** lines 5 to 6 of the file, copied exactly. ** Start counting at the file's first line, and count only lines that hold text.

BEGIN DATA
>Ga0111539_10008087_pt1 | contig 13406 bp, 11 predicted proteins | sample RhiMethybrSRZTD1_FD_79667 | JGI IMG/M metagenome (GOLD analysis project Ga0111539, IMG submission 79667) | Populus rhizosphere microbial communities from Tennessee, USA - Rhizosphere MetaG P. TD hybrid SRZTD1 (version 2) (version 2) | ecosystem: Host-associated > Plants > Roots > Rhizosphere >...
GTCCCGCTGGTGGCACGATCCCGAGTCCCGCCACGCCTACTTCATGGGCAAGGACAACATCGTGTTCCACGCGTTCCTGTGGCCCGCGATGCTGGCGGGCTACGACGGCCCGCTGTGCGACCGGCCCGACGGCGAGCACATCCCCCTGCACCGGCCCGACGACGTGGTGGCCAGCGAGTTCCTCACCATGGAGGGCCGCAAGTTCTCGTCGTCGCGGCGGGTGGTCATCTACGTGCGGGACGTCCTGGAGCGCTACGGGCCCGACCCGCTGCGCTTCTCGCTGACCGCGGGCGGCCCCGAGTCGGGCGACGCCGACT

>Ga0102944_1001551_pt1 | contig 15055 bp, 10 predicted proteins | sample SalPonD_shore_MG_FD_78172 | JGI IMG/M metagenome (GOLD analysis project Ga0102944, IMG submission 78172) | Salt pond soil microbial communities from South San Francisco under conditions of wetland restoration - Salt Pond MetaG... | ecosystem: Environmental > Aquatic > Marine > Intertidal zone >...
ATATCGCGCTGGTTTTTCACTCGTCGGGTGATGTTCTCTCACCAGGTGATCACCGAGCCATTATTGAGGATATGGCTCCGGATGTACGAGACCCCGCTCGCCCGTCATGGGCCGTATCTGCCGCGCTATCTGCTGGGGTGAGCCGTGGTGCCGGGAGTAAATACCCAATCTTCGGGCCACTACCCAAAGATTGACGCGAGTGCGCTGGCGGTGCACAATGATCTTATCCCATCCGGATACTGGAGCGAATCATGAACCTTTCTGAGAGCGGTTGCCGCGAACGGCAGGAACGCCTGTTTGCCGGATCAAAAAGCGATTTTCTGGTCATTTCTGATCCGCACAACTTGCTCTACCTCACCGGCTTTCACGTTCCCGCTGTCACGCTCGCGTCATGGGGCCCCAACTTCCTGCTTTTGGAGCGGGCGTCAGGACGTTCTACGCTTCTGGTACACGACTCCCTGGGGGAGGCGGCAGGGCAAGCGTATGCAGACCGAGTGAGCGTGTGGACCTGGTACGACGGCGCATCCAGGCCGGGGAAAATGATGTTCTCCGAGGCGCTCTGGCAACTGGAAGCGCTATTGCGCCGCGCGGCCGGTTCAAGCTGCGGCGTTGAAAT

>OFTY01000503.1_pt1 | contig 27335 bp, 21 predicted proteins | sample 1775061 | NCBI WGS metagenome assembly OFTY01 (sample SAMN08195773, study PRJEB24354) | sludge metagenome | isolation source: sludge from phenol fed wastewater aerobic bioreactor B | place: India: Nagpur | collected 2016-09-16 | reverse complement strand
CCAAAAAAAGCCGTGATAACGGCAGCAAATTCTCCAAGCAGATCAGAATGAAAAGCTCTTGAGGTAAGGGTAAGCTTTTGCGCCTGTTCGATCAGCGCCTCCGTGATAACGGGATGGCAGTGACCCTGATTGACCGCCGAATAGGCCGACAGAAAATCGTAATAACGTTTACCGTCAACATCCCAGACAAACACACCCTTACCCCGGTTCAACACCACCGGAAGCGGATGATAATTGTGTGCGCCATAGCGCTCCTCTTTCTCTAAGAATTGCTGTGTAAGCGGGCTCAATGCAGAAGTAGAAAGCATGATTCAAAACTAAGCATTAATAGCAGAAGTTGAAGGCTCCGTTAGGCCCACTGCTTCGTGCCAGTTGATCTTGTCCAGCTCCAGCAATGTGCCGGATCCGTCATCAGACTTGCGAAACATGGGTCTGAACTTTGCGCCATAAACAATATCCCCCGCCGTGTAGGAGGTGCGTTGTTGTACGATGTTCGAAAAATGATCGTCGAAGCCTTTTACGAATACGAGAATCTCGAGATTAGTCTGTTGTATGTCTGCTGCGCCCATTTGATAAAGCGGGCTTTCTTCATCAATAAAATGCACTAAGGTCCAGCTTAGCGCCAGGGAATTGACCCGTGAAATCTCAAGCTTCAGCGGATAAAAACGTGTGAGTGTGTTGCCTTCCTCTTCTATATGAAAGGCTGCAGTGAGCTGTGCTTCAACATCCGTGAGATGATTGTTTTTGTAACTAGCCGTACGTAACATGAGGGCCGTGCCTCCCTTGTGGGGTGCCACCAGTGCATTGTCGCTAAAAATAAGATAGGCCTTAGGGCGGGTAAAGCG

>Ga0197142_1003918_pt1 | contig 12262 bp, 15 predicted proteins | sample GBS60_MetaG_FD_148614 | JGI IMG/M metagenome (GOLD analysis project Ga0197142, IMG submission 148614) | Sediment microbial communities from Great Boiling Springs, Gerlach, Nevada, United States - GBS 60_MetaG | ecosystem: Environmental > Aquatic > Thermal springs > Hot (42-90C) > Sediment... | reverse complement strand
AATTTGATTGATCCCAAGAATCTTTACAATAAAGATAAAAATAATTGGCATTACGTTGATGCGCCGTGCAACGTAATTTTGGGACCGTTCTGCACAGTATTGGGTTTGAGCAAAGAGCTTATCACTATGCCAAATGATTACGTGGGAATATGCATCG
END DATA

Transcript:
>OFTY01000503.1_pt1 | contig 27335 bp, 21 predicted proteins | sample 1775061 | NCBI WGS metagenome assembly OFTY01 (sample SAMN08195773, study PRJEB24354) | sludge metagenome | isolation source: sludge from phenol fed wastewater aerobic bioreactor B | place: India: Nagpur | collected 2016-09-16 | reverse complement strand
CCAAAAAAAGCCGTGATAACGGCAGCAAATTCTCCAAGCAGATCAGAATGAAAAGCTCTTGAGGTAAGGGTAAGCTTTTGCGCCTGTTCGATCAGCGCCTCCGTGATAACGGGATGGCAGTGACCCTGATTGACCGCCGAATAGGCCGACAGAAAATCGTAATAACGTTTACCGTCAACATCCCAGACAAACACACCCTTACCCCGGTTCAACACCACCGGAAGCGGATGATAATTGTGTGCGCCATAGCGCTCCTCTTTCTCTAAGAATTGCTGTGTAAGCGGGCTCAATGCAGAAGTAGAAAGCATGATTCAAAACTAAGCATTAATAGCAGAAGTTGAAGGCTCCGTTAGGCCCACTGCTTCGTGCCAGTTGATCTTGTCCAGCTCCAGCAATGTGCCGGATCCGTCATCAGACTTGCGAAACATGGGTCTGAACTTTGCGCCATAAACAATATCCCCCGCCGTGTAGGAGGTGCGTTGTTGTACGATGTTCGAAAAATGATCGTCGAAGCCTTTTACGAATACGAGAATCTCGAGATTAGTCTGTTGTATGTCTGCTGCGCCCATTTGATAAAGCGGGCTTTCTTCATCAATAAAATGCACTAAGGTCCAGCTTAGCGCCAGGGAATTGACCCGTGAAATCTCAAGCTTCAGCGGATAAAAACGTGTGAGTGTGTTGCCTTCCTCTTCTATATGAAAGGCTGCAGTGAGCTGTGCTTCAACATCCGTGAGATGATTGTTTTTGTAACTAGCCGTACGTAACATGAGGGCCGTGCCTCCCTTGTGGGGTGCCACCAGTGCATTGTCGCTAAAAATAAGATAGGCCTTAGGGCGGGTAAAGCG